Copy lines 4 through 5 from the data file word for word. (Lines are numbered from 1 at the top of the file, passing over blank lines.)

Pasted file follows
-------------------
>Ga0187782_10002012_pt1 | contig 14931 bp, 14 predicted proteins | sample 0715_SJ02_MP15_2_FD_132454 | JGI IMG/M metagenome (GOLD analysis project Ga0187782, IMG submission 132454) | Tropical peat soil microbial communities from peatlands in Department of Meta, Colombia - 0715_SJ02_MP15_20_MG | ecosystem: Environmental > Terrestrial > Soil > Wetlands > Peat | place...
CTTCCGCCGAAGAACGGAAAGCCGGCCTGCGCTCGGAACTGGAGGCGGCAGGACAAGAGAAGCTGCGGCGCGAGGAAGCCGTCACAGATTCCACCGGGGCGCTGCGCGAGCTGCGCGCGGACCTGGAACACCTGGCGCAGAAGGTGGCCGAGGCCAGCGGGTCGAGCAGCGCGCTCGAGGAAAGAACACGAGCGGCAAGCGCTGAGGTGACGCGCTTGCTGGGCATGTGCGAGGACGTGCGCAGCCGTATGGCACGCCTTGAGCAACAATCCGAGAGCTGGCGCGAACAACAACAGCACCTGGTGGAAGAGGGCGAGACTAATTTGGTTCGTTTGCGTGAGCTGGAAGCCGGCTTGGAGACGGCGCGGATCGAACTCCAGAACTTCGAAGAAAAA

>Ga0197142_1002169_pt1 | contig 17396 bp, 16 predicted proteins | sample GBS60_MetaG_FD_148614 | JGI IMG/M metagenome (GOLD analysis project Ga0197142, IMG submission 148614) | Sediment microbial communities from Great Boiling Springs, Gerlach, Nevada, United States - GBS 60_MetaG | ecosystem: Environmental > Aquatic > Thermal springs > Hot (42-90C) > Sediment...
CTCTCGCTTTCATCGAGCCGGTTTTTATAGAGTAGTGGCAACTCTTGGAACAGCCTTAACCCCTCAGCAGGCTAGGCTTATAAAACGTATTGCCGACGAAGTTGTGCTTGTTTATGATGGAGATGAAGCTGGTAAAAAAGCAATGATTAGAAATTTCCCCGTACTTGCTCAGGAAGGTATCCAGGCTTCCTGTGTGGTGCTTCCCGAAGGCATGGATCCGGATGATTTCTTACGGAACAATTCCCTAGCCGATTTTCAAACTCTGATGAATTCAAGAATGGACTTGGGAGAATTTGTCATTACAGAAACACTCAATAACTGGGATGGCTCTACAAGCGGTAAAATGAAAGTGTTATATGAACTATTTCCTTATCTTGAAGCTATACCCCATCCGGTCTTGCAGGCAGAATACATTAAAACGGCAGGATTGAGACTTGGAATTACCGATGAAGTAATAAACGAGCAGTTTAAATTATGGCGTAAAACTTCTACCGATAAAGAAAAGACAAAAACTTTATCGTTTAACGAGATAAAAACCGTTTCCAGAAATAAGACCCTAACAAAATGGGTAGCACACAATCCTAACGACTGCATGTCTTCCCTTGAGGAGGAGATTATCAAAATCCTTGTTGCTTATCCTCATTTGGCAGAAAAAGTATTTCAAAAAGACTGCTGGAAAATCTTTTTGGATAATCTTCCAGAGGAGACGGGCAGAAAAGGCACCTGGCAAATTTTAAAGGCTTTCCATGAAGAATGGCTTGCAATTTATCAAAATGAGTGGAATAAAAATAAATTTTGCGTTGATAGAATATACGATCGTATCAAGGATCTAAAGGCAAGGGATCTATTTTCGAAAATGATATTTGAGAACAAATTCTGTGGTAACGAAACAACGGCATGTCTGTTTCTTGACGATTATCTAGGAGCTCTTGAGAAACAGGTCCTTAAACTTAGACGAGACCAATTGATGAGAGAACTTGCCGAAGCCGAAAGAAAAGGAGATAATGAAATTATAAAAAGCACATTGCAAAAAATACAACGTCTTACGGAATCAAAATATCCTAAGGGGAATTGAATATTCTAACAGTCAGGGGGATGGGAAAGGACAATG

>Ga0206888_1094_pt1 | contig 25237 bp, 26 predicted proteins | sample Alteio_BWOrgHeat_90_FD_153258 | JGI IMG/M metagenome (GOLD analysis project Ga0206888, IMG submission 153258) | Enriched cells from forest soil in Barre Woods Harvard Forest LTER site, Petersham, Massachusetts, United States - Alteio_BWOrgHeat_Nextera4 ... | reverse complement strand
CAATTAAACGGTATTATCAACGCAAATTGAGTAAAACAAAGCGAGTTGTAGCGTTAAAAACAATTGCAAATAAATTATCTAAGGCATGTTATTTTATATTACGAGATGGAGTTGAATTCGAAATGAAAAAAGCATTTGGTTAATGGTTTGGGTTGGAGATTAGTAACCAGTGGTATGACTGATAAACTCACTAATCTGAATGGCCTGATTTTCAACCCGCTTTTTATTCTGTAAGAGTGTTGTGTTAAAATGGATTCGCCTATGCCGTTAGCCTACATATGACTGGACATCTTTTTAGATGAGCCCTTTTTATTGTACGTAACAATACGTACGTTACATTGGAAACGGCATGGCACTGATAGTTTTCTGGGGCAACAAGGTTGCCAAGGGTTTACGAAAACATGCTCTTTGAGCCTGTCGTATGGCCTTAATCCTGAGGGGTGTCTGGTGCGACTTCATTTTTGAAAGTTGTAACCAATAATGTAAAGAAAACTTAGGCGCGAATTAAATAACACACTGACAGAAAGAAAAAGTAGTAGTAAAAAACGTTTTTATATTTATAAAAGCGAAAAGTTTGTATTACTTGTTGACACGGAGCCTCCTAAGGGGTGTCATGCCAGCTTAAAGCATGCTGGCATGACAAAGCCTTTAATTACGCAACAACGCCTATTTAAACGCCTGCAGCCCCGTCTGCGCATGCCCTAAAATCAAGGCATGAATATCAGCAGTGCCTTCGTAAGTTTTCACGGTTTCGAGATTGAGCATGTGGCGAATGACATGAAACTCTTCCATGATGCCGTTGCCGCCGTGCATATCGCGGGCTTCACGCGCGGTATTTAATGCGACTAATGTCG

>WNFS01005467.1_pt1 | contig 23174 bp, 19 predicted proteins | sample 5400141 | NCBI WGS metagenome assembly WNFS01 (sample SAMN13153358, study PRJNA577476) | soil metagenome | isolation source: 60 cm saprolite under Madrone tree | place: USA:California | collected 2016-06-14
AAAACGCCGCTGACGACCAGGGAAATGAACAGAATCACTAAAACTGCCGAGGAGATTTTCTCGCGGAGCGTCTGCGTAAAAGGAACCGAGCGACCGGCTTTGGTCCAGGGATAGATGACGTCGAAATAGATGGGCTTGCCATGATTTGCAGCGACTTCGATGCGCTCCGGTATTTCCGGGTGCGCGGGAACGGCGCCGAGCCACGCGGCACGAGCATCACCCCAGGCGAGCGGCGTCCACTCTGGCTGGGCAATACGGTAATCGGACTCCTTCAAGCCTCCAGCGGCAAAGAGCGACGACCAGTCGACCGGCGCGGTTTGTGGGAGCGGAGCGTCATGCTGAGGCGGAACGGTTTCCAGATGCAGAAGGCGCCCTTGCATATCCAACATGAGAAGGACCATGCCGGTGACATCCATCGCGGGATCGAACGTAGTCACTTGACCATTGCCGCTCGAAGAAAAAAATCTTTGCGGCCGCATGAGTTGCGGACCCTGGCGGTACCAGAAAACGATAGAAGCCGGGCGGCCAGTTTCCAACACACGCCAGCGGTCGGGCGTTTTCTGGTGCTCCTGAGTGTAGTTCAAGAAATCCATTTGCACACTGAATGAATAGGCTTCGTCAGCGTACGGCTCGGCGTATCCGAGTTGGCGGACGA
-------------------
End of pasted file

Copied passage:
CTCTCGCTTTCATCGAGCCGGTTTTTATAGAGTAGTGGCAACTCTTGGAACAGCCTTAACCCCTCAGCAGGCTAGGCTTATAAAACGTATTGCCGACGAAGTTGTGCTTGTTTATGATGGAGATGAAGCTGGTAAAAAAGCAATGATTAGAAATTTCCCCGTACTTGCTCAGGAAGGTATCCAGGCTTCCTGTGTGGTGCTTCCCGAAGGCATGGATCCGGATGATTTCTTACGGAACAATTCCCTAGCCGATTTTCAAACTCTGATGAATTCAAGAATGGACTTGGGAGAATTTGTCATTACAGAAACACTCAATAACTGGGATGGCTCTACAAGCGGTAAAATGAAAGTGTTATATGAACTATTTCCTTATCTTGAAGCTATACCCCATCCGGTCTTGCAGGCAGAATACATTAAAACGGCAGGATTGAGACTTGGAATTACCGATGAAGTAATAAACGAGCAGTTTAAATTATGGCGTAAAACTTCTACCGATAAAGAAAAGACAAAAACTTTATCGTTTAACGAGATAAAAACCGTTTCCAGAAATAAGACCCTAACAAAATGGGTAGCACACAATCCTAACGACTGCATGTCTTCCCTTGAGGAGGAGATTATCAAAATCCTTGTTGCTTATCCTCATTTGGCAGAAAAAGTATTTCAAAAAGACTGCTGGAAAATCTTTTTGGATAATCTTCCAGAGGAGACGGGCAGAAAAGGCACCTGGCAAATTTTAAAGGCTTTCCATGAAGAATGGCTTGCAATTTATCAAAATGAGTGGAATAAAAATAAATTTTGCGTTGATAGAATATACGATCGTATCAAGGATCTAAAGGCAAGGGATCTATTTTCGAAAATGATATTTGAGAACAAATTCTGTGGTAACGAAACAACGGCATGTCTGTTTCTTGACGATTATCTAGGAGCTCTTGAGAAACAGGTCCTTAAACTTAGACGAGACCAATTGATGAGAGAACTTGCCGAAGCCGAAAGAAAAGGAGATAATGAAATTATAAAAAGCACATTGCAAAAAATACAACGTCTTACGGAATCAAAATATCCTAAGGGGAATTGAATATTCTAACAGTCAGGGGGATGGGAAAGGACAATG

>Ga0206888_1094_pt1 | contig 25237 bp, 26 predicted proteins | sample Alteio_BWOrgHeat_90_FD_153258 | JGI IMG/M metagenome (GOLD analysis project Ga0206888, IMG submission 153258) | Enriched cells from forest soil in Barre Woods Harvard Forest LTER site, Petersham, Massachusetts, United States - Alteio_BWOrgHeat_Nextera4 ... | reverse complement strand